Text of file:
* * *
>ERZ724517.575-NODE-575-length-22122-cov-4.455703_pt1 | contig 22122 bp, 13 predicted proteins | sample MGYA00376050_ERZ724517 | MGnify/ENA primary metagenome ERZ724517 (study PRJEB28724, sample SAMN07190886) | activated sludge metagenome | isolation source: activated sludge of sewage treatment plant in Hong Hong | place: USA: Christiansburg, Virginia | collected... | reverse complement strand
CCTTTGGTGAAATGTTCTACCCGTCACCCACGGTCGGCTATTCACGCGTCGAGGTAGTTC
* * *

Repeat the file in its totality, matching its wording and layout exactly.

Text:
>ERZ724517.575-NODE-575-length-22122-cov-4.455703_pt1 | contig 22122 bp, 13 predicted proteins | sample MGYA00376050_ERZ724517 | MGnify/ENA primary metagenome ERZ724517 (study PRJEB28724, sample SAMN07190886) | activated sludge metagenome | isolation source: activated sludge of sewage treatment plant in Hong Hong | place: USA: Christiansburg, Virginia | collected... | reverse complement strand
CCTTTGGTGAAATGTTCTACCCGTCACCCACGGTCGGCTATTCACGCGTCGAGGTAGTTC